Following the completion of tests on the EOLOS FLS200 metocean buoy, RWE Innogy has ended its research series into four floating measuring platforms which have all fulfilled the availability and measuring accuracy requirements specified by the Carbon Trust as conditions for the stage of pre-commercial maturity.
Two buoys were tested in the Netherlands, and two in RWE Innogy’s offshore wind farm, Gwynt y Mor, located off the Welsh coast.
The independent Dutch institute ECN analysed and evaluated the data and compared them to those delivered by the fixed met mast.
Wind, waves and currents have a profound impact on the construction, operation and maintenance of offshore wind farms and have so far been captured using fixed met masts.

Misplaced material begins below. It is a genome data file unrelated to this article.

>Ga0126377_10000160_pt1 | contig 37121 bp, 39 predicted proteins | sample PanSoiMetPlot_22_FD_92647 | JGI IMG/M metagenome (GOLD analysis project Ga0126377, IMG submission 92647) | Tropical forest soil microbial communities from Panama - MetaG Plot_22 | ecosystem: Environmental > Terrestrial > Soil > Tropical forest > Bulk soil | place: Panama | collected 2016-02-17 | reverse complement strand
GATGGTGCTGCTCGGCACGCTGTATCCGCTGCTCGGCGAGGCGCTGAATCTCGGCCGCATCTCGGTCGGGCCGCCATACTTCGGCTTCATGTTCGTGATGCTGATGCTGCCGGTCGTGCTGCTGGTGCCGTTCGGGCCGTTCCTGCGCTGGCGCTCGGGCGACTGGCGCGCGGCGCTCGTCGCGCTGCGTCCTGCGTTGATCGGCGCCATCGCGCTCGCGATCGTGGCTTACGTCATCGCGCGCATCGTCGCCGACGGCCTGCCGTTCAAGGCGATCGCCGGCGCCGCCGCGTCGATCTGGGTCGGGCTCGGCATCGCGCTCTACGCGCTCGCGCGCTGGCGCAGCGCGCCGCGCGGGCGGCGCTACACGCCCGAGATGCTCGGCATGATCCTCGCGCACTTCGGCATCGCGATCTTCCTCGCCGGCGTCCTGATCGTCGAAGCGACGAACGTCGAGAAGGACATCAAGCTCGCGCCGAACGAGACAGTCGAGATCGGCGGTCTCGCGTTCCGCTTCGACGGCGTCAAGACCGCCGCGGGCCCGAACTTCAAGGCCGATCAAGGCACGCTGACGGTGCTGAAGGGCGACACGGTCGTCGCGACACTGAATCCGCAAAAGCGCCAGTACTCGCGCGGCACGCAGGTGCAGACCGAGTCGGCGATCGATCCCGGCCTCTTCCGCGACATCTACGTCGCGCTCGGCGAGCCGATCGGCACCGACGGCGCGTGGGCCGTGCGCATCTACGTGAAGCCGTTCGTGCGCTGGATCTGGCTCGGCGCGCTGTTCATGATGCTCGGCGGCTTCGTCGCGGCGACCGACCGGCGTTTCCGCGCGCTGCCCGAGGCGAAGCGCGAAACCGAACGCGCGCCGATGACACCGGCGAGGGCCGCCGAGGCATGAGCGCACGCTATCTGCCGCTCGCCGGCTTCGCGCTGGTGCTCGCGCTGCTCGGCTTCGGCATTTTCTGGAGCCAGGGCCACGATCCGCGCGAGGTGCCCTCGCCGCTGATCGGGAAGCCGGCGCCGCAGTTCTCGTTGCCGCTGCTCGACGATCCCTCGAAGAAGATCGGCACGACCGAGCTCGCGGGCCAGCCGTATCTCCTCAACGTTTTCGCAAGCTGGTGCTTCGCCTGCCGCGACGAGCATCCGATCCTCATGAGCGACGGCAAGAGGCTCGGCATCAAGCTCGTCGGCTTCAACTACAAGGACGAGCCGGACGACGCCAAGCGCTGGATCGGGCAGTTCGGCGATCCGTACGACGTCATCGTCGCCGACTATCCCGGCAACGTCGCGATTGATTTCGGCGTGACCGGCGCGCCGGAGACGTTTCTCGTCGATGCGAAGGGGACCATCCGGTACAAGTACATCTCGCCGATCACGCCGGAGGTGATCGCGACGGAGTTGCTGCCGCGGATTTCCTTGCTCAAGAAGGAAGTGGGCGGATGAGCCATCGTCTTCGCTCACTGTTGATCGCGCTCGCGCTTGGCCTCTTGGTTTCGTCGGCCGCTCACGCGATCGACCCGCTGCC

With its research project, RWE Innogy aims to contribute to finding a cost-efficient offshore measuring solution as an alternative for expensive, fixed met masts. Such a buoy costs only around 10 to 20 percent of a conventional met mast.
“With our initiative, we have not only made significant findings for cost cutting in the offshore wind area, but have also given a small innovative start-up, such as EOLOS, the possibility to test their technology under real conditions,” said Niels Bijkersma, Project Manager at RWE Innogy.
The four tests have delivered results for the world’s largest research programme for testing measuring platforms which had been launched by the Offshore Wind Accelerator, a joint research initiative of the Carbon Trust and major offshore wind farm operators.
The project was co-funded by FLOW (Far and Large Offshore Wind), a research and development programme sponsored by the Dutch Ministry of Economic Affairs.